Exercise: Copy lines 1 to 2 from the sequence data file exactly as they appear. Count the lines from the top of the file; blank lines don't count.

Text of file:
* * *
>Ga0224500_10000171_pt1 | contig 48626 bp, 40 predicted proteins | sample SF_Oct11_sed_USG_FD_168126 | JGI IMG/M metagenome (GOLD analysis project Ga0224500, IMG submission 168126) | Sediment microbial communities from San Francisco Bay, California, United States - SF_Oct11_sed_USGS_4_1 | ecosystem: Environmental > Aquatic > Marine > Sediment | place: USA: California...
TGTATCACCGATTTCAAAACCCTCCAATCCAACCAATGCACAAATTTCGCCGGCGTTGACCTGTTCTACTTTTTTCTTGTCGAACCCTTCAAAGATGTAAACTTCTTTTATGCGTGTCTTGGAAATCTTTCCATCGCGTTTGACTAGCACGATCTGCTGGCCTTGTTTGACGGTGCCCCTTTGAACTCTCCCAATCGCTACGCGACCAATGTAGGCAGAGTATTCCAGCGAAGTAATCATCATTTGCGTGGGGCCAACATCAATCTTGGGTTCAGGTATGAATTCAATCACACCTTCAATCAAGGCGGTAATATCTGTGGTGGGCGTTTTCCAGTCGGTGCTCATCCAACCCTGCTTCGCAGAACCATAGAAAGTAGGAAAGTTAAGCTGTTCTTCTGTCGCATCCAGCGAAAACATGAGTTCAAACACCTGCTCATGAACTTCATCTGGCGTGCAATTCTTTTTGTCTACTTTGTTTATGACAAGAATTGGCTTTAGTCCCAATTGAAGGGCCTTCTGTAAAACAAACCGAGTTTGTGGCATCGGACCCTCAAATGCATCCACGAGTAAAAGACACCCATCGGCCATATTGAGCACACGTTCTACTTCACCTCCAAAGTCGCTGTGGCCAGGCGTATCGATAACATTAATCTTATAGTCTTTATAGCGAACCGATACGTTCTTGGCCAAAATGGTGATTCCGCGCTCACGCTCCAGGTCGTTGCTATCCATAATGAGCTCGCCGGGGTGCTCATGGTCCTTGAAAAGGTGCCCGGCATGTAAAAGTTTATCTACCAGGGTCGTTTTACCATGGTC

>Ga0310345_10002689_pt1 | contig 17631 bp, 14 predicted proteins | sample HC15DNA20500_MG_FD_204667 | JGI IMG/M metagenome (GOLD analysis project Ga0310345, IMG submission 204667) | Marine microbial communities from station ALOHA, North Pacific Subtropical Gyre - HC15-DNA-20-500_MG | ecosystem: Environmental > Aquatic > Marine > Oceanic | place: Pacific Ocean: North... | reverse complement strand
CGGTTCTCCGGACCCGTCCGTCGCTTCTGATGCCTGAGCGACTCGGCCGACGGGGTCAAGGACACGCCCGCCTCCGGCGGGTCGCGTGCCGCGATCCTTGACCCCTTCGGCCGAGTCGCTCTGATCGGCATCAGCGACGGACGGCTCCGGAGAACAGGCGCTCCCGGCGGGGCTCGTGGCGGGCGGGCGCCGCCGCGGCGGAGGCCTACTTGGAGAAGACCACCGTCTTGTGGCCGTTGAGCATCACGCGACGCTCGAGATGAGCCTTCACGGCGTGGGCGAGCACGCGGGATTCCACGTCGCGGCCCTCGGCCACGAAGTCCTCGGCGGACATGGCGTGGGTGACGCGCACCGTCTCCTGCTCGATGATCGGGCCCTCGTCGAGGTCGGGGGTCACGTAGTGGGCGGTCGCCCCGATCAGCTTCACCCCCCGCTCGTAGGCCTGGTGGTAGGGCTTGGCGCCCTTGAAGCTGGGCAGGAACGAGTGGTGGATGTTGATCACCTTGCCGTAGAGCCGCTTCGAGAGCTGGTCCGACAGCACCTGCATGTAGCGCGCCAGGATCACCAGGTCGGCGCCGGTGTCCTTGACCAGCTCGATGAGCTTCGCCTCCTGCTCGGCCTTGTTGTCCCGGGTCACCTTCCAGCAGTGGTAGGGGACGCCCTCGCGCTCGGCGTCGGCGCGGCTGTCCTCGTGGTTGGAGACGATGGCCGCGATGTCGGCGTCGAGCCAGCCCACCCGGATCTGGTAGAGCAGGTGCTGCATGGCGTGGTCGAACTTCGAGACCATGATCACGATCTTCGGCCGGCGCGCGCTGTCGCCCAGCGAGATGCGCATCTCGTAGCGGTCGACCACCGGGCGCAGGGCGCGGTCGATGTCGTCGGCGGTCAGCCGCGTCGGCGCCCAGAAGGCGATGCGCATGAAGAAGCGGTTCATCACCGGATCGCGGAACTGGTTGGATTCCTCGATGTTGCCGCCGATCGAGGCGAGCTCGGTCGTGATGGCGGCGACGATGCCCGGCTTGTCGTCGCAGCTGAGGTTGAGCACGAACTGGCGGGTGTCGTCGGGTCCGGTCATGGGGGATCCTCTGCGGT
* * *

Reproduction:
>Ga0224500_10000171_pt1 | contig 48626 bp, 40 predicted proteins | sample SF_Oct11_sed_USG_FD_168126 | JGI IMG/M metagenome (GOLD analysis project Ga0224500, IMG submission 168126) | Sediment microbial communities from San Francisco Bay, California, United States - SF_Oct11_sed_USGS_4_1 | ecosystem: Environmental > Aquatic > Marine > Sediment | place: USA: California...
TGTATCACCGATTTCAAAACCCTCCAATCCAACCAATGCACAAATTTCGCCGGCGTTGACCTGTTCTACTTTTTTCTTGTCGAACCCTTCAAAGATGTAAACTTCTTTTATGCGTGTCTTGGAAATCTTTCCATCGCGTTTGACTAGCACGATCTGCTGGCCTTGTTTGACGGTGCCCCTTTGAACTCTCCCAATCGCTACGCGACCAATGTAGGCAGAGTATTCCAGCGAAGTAATCATCATTTGCGTGGGGCCAACATCAATCTTGGGTTCAGGTATGAATTCAATCACACCTTCAATCAAGGCGGTAATATCTGTGGTGGGCGTTTTCCAGTCGGTGCTCATCCAACCCTGCTTCGCAGAACCATAGAAAGTAGGAAAGTTAAGCTGTTCTTCTGTCGCATCCAGCGAAAACATGAGTTCAAACACCTGCTCATGAACTTCATCTGGCGTGCAATTCTTTTTGTCTACTTTGTTTATGACAAGAATTGGCTTTAGTCCCAATTGAAGGGCCTTCTGTAAAACAAACCGAGTTTGTGGCATCGGACCCTCAAATGCATCCACGAGTAAAAGACACCCATCGGCCATATTGAGCACACGTTCTACTTCACCTCCAAAGTCGCTGTGGCCAGGCGTATCGATAACATTAATCTTATAGTCTTTATAGCGAACCGATACGTTCTTGGCCAAAATGGTGATTCCGCGCTCACGCTCCAGGTCGTTGCTATCCATAATGAGCTCGCCGGGGTGCTCATGGTCCTTGAAAAGGTGCCCGGCATGTAAAAGTTTATCTACCAGGGTCGTTTTACCATGGTC